The initial journey of an Endangered penguin: implications for seabird conservation

Publication Year:

Seabirds can disperse widely in search of prey, especially during non-breeding periods. Conservation measures predominately focus on protecting breeding colonies, but juvenile survival and recruitment can have critical impacts on population dynamics. We report the first deployment of satellite transmitters to track the dispersal of fledgling African penguins Spheniscus demersus, a step towards determining the at-sea behaviour of post-fledging birds and identifying the key non-breeding habitats for this species. Five hand-reared fledglings dispersed from their release sites in the Western Cape, South Africa, in a north-westerly direction. Birds moved >100 km within 6 d and reached a mean distance of >1000 km from their release sites. Two key foraging areas were identified in regions of high and reliable primary productivity, one around Swakopmund, Namibia, and one north of Lambert’s Bay, South Africa. Neither site has protected status, underlining the importance of adaptive strategies to preserve key foraging hotspots and the need for further information on post-fledging dispersal to improve seabird conservation. Keywords: Juvenile dispersal, Seabird conservation, Foraging hotspots, Important bird areas, Satellite tracking, Benguela current, Fledglings.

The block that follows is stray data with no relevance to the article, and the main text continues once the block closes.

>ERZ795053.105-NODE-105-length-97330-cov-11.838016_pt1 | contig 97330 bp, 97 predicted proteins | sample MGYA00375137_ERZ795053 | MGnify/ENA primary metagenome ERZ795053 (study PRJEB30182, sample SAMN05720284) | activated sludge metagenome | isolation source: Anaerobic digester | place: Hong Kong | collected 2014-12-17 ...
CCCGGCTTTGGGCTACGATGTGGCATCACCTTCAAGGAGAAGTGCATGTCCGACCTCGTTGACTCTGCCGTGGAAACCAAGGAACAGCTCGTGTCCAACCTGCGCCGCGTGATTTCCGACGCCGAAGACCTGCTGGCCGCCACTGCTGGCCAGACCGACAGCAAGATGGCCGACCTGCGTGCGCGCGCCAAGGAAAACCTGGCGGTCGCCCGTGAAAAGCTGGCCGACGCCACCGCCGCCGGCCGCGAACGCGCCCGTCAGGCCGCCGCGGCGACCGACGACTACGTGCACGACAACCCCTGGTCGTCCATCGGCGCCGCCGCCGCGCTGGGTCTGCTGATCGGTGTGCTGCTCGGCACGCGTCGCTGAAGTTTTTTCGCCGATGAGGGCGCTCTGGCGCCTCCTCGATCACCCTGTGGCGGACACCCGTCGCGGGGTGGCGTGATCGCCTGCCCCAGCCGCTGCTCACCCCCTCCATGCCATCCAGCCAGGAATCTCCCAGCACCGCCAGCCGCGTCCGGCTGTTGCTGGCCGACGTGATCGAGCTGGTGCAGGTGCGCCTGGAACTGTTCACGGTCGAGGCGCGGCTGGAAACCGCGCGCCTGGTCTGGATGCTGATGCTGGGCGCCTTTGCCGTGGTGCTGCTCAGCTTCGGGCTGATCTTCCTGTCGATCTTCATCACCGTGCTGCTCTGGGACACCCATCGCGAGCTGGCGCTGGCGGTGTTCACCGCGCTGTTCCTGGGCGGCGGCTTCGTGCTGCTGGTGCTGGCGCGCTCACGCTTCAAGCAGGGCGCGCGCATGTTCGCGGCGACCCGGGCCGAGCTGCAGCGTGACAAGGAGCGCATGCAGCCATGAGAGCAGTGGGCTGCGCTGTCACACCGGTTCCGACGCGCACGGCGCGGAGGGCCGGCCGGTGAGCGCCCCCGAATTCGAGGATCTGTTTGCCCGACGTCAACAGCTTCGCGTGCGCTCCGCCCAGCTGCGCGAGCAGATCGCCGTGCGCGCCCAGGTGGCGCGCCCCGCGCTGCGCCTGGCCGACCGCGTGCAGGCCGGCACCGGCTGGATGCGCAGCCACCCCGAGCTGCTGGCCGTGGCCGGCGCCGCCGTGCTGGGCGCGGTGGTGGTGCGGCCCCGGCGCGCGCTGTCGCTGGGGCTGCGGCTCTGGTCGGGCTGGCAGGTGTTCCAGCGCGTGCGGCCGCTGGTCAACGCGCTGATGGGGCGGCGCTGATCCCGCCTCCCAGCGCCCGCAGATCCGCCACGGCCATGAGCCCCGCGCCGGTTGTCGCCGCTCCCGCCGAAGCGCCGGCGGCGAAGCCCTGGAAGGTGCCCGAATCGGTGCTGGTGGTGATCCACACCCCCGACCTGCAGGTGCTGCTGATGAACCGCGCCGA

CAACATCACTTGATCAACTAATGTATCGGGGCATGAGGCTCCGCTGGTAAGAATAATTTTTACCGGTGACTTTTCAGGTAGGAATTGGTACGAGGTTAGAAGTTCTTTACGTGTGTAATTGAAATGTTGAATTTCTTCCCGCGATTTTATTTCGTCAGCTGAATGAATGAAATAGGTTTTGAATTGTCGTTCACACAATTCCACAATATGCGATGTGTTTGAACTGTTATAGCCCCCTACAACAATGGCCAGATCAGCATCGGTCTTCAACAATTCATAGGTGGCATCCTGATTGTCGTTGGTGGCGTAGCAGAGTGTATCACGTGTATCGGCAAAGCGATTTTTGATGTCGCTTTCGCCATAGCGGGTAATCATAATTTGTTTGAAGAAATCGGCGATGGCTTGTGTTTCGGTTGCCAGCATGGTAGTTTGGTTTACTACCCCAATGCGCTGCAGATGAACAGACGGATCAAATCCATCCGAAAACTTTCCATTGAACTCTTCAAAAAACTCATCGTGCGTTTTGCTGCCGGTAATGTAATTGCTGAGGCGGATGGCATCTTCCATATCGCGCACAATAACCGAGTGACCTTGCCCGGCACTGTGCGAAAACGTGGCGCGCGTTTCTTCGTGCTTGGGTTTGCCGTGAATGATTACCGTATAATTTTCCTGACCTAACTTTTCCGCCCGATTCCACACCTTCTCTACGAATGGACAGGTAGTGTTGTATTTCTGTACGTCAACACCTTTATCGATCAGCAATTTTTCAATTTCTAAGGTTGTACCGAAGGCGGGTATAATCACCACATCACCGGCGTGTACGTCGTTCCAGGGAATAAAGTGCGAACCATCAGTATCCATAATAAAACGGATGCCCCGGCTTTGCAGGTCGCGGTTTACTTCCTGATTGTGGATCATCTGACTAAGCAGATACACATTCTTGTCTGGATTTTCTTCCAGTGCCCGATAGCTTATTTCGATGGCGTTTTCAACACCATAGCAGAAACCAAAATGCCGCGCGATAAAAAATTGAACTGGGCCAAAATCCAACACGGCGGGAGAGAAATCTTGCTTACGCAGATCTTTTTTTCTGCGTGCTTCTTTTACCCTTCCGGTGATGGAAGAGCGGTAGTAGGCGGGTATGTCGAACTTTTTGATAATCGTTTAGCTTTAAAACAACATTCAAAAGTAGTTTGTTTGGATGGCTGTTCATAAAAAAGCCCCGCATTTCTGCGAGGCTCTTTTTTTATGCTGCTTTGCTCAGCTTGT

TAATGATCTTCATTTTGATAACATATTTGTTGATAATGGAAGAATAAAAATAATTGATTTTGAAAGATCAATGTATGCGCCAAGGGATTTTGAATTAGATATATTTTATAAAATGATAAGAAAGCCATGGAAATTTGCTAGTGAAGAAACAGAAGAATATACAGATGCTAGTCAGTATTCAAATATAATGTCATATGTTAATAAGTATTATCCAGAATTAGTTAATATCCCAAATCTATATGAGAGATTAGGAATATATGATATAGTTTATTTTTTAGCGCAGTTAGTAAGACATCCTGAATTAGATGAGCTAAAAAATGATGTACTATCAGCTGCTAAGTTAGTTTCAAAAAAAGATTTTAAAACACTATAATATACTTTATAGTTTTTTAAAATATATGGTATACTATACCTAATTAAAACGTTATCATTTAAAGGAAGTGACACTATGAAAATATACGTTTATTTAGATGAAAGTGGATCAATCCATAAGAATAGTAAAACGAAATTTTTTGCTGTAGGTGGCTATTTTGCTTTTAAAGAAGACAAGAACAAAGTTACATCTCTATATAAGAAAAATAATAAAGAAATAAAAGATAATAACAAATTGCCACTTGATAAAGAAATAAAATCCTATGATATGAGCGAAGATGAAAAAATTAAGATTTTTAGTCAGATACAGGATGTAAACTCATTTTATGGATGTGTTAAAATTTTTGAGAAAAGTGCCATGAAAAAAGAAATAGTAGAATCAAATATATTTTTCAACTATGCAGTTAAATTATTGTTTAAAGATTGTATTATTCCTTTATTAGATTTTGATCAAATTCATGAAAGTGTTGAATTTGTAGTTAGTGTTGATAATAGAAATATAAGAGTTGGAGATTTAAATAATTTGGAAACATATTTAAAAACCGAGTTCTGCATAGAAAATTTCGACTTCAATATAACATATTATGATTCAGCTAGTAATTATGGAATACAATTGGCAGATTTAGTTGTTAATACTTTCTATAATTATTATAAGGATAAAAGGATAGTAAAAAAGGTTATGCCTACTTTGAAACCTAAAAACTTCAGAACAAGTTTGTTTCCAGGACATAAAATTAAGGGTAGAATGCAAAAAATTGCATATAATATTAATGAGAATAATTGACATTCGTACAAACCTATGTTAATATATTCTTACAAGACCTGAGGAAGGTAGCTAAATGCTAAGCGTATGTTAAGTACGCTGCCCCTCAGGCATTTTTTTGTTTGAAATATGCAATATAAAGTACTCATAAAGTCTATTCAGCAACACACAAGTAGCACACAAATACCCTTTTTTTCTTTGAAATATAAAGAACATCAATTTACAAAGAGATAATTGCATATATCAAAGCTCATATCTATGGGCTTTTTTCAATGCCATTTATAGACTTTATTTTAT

Publication Title:

Endangered Species Research

Item Type:
Journal Article

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